Is Joe Biden Really Ahead in the Polls?

August 17, 2020 Topic: Politics Region: Americas Blog Brand: 2020 Election Tags: ElectionJoe BidenPollsKamala HarrisPolitics

Is Joe Biden Really Ahead in the Polls?

The margin between Joe Biden and Donald Trump is also narrower across the fifteen battleground states, with Biden having 49 percent of support, while Trump holds 48 percent. But which poll can you trust?


Presumptive Democratic nominee Joe Biden’s lead over President Donald Trump has tightened, according to a new poll, just after the former vice president announced Sen. Kamala Harris (D-Calif.) as his running mate last week. 

In a CNN poll conducted by SSRS, 50 percent of registered voters support the Biden-Harris ticket, while 46 percent back Trump-Pence—a gap that stands right at the survey’s margin of error of plus or minus 4 percentage points.


Compared to June, poll voters who have gravitated towards the Trump-Pence ticket are men, those between the ages of thirty-five and sixty-four and independents.

The margin between Biden and Trump is also narrower across the fifteen battleground states, with Biden having 49 percent of support, while Trump holds 48 percent.

Although the CNN poll indicates that Trump has gained traction in the polls and overall support from voters, other polls released show Biden with more than a five-point lead over the president.

Biden holds a double-digit lead nationally over Trump, with registered voters supporting Biden and Harris at 53 percent, while Trump and Pence stand at 41 percent in a Washington Post-ABC News poll released Monday with a margin of error of plus or minus 3.5 percentage points. The margin, however, is two points smaller than a poll taken last month.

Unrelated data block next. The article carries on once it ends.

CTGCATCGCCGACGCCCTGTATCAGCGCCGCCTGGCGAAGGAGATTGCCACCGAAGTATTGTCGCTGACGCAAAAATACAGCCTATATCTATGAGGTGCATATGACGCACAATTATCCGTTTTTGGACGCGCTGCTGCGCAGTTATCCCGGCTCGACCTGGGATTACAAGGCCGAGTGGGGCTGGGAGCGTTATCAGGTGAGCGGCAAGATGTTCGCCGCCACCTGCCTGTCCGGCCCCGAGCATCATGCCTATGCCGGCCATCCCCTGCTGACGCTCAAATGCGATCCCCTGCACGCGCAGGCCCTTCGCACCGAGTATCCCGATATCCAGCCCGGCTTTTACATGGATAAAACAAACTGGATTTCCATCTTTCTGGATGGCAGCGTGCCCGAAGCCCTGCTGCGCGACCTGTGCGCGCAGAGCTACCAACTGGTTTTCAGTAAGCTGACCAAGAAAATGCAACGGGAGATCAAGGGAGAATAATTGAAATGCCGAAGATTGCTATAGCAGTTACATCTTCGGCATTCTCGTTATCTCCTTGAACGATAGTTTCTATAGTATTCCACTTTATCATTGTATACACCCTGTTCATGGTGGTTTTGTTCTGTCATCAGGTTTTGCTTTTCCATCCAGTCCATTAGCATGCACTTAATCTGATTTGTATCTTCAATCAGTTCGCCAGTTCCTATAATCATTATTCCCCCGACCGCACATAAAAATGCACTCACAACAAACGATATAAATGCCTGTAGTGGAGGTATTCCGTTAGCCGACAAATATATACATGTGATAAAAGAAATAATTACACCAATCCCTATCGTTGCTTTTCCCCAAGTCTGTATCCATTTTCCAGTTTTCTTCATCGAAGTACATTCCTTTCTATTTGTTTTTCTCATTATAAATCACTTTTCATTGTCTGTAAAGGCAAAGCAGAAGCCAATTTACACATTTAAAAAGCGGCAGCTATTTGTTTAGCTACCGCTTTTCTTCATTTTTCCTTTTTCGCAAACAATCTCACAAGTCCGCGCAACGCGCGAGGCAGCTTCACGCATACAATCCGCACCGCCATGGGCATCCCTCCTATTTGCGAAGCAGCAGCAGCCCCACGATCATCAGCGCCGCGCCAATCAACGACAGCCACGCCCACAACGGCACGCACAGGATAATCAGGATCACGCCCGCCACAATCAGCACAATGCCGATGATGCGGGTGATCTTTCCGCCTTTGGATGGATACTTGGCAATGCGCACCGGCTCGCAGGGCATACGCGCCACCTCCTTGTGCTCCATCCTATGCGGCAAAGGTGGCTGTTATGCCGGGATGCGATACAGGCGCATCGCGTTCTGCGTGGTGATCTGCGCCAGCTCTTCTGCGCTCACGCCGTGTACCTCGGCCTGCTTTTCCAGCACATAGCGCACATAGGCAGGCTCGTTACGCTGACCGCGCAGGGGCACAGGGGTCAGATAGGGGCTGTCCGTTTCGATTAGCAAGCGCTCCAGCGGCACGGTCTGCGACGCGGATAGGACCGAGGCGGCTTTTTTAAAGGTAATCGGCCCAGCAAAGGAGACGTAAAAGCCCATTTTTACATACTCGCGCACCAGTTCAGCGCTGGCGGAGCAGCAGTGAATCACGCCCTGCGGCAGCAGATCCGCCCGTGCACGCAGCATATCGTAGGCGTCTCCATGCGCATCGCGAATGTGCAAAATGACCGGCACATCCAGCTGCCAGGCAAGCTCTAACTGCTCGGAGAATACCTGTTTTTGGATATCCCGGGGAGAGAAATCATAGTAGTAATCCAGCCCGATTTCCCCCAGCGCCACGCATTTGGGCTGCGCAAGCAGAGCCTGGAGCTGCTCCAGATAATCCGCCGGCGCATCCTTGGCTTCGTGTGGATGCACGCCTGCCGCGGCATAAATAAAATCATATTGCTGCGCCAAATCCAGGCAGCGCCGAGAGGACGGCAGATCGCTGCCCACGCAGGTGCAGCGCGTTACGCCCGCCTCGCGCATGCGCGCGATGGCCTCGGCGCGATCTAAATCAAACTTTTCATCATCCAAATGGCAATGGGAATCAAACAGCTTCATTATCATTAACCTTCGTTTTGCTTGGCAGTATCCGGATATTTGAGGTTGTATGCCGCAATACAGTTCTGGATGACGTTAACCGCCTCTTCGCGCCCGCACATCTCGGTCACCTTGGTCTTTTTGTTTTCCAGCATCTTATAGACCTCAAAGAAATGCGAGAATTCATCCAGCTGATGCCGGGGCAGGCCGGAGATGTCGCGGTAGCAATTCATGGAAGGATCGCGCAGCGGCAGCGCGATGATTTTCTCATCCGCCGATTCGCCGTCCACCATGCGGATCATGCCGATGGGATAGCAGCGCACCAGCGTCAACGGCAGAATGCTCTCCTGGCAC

In a CBS News-YouGov poll released Sunday, Biden holds a ten-point lead over Trump, with 52 percent of registered voters saying they’d vote for Biden if the presidential election were being held today, while 42 percent back Trump.

Fox News also released a general election poll Friday in favor of the presumptive Democratic nominee, with 49 percent of voters in support of Biden and 42 percent for Trump.

After the 2016 presidential election, observers and voters grew skeptical of the accuracy of polling results. Democratic nominee at the timeHillary Clinton—towered Trump in the polls, with Americans thinking she’d grapple the White House in November 2016. But, obviously, that didn’t happen, and Trump won the Electoral College vote but lost the popular vote.

Voters fear a repeat of the 2016 election, as polls from different media outlets and polling institutes show diversified results. The CNN poll reveals no clear indication of which candidate maintains the lead, while other surveys grant Biden a substantial advantage over the president.

It’s important to note that “different polling organizations conduct their surveys in quite different ways,” according to Pew Research Center. Some outlets like CNN and Fox News conduct polls by telephone to obtain their data, while others—including CBS News—use opt-in panels online. Depending on the methodology of the survey, each poll can have different results as registered voters use technology in varying ways.

Pew Research Center also added “the real margin of error is often about double the one reported” as “there are three other, equally important sources of error in polling: nonresponse, coverage error (where not all the target population has a chance of being sampled) and mismeasurement.”

The “average error” in polls could be closer to 6 percentage points, according to Pew Research Center.

If this holds true, then Biden’s national leading average in the polls may be a lot narrower than what Americans think. Poll results do show voters an idea of Americans’ wants and needs entering the upcoming election, but the outcome still remains unpredictable.

Rachel Bucchino is a reporter at the National Interest. Her work has appeared in The Washington Post, U.S. News & World Report and The Hill.

Image: Reuters